Monday, August 3, 2009

11.5: Thing 11.5

I thoroughly enjoyed this trip to the beach - no sand in my swimsuit and nn sunburn!!

1. What were your favorite discoveries or exercises on this learning journey? My favorite discovery was screencasting. My least favorite was Second Life. Still haven't shaken that sketchy guy...LOL

2. How has this program assisted or affected your lifelong learning goals? Just like 23 Things, I have benefitted from the structure. Had I not jumped in, I would've NEVER done this on my own.

3. Were there any take-a-ways or unexpected outcomes from this program that surprised you? Oh yeaH! By commenting on some of the 23 Things group, I leanrded about docstop - very helpful

4. What could we do differently to improve upon this program’s format or concept? you guys should win an awrd for this - seriously - someone better enter your product into whatever competition it fits in...VERY organized. VERY concise. VERY well thought-out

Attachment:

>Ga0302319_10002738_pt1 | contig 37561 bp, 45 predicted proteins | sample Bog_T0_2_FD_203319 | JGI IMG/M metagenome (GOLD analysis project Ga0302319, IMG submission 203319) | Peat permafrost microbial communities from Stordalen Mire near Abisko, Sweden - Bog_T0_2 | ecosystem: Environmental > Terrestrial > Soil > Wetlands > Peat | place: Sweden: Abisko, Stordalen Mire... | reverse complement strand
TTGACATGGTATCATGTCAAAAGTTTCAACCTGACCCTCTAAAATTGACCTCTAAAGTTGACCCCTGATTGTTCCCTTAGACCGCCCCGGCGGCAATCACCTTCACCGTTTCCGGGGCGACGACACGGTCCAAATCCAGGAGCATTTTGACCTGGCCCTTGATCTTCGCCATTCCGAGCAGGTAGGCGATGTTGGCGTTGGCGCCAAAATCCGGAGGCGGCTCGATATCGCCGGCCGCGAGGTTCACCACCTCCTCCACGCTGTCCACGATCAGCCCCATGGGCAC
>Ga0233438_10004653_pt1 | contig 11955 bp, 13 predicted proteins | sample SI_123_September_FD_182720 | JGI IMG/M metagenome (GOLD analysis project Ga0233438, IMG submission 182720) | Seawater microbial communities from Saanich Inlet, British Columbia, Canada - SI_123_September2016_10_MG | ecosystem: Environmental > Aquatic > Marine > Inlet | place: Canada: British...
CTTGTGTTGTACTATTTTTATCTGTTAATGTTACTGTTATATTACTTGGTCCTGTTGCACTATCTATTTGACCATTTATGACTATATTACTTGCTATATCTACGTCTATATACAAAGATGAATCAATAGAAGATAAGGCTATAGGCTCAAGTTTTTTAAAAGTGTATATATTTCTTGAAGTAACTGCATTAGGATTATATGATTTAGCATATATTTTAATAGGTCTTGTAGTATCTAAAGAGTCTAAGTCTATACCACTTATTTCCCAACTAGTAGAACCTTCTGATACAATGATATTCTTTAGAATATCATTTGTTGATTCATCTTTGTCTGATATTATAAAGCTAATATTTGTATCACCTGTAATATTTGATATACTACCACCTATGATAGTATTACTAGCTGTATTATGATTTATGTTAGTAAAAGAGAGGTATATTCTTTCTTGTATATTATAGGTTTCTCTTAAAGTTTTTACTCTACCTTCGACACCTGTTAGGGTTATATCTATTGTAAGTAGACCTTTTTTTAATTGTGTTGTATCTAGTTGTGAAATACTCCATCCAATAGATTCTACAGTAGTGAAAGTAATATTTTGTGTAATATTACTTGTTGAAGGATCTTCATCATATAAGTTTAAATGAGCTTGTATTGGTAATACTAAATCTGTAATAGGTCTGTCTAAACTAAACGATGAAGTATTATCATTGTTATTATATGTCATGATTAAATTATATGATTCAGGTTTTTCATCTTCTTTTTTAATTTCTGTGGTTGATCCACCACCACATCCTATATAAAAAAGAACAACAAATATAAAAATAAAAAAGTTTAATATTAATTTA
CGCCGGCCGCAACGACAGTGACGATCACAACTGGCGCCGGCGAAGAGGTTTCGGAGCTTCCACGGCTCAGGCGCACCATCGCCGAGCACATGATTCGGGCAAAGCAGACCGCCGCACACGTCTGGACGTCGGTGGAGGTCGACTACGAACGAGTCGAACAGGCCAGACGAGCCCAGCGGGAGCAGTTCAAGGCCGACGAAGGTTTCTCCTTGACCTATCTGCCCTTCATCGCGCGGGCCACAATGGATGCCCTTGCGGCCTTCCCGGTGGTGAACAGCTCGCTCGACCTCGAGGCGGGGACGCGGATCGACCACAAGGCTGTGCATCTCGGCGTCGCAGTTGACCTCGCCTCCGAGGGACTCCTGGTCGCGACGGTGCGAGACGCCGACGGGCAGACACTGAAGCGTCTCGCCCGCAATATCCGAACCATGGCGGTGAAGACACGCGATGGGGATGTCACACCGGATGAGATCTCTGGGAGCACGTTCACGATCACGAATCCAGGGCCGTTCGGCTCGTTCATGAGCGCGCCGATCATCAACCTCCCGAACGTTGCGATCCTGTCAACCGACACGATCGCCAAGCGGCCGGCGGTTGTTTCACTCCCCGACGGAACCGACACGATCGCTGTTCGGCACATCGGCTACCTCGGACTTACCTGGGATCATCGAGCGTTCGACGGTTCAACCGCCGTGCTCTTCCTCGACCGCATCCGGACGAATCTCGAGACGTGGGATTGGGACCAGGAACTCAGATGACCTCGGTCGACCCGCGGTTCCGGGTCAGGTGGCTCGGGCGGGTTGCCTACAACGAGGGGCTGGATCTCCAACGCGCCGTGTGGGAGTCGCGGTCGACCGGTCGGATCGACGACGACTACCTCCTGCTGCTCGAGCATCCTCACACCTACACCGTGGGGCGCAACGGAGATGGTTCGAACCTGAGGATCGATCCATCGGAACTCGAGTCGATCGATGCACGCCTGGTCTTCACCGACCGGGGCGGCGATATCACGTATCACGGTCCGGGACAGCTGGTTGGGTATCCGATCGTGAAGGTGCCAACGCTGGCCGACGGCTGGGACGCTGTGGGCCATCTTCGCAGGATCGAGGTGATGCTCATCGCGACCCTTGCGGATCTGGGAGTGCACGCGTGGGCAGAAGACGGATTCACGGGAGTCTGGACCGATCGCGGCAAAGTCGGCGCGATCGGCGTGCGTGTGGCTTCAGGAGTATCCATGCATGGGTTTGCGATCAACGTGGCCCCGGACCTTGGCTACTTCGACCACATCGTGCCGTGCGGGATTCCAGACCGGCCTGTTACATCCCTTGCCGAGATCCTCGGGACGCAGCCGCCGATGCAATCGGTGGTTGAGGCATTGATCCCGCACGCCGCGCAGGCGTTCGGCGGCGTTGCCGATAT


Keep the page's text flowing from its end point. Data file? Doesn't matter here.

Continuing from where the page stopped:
Thanks for another fun summer of learning!!!

11.5: Thing 11

Perfect timing for me - I can use "digital Citizenship" for my orientation! This may sound juvenile for the high school set - but PBS's "drivers License" test for the internet is really basic but that's the beauty of it It's a very cool site - and would be great for elementary kids - they get to print out a "license" and everything.

I'm going to incorporate the following points into orientation this year, not necessarily in the order - from digitalcitizenship.net

1. Digital communication issues: cell phone use, i-touch use, IMing, texting
2. Facebook, MySpace guidelines
3. properly using email
4. website evaluation
5. research guidelines
6. properly citing sources and honoring another's intellectual property
7. and more I'm sure

11.5: Thing 10

Second Life. Hmmmmm. It was super easy to become "Jacquelyn Sapphire" - but here's the deal. I'm just as shy in Second Life as I am in First Life! I don't want to visit with anyone. And note to sketchy guy that kept asking me my name...I heard you. I just want to play and walk around and look at stuff and fly if I want to. Can I be there incognito?? LOL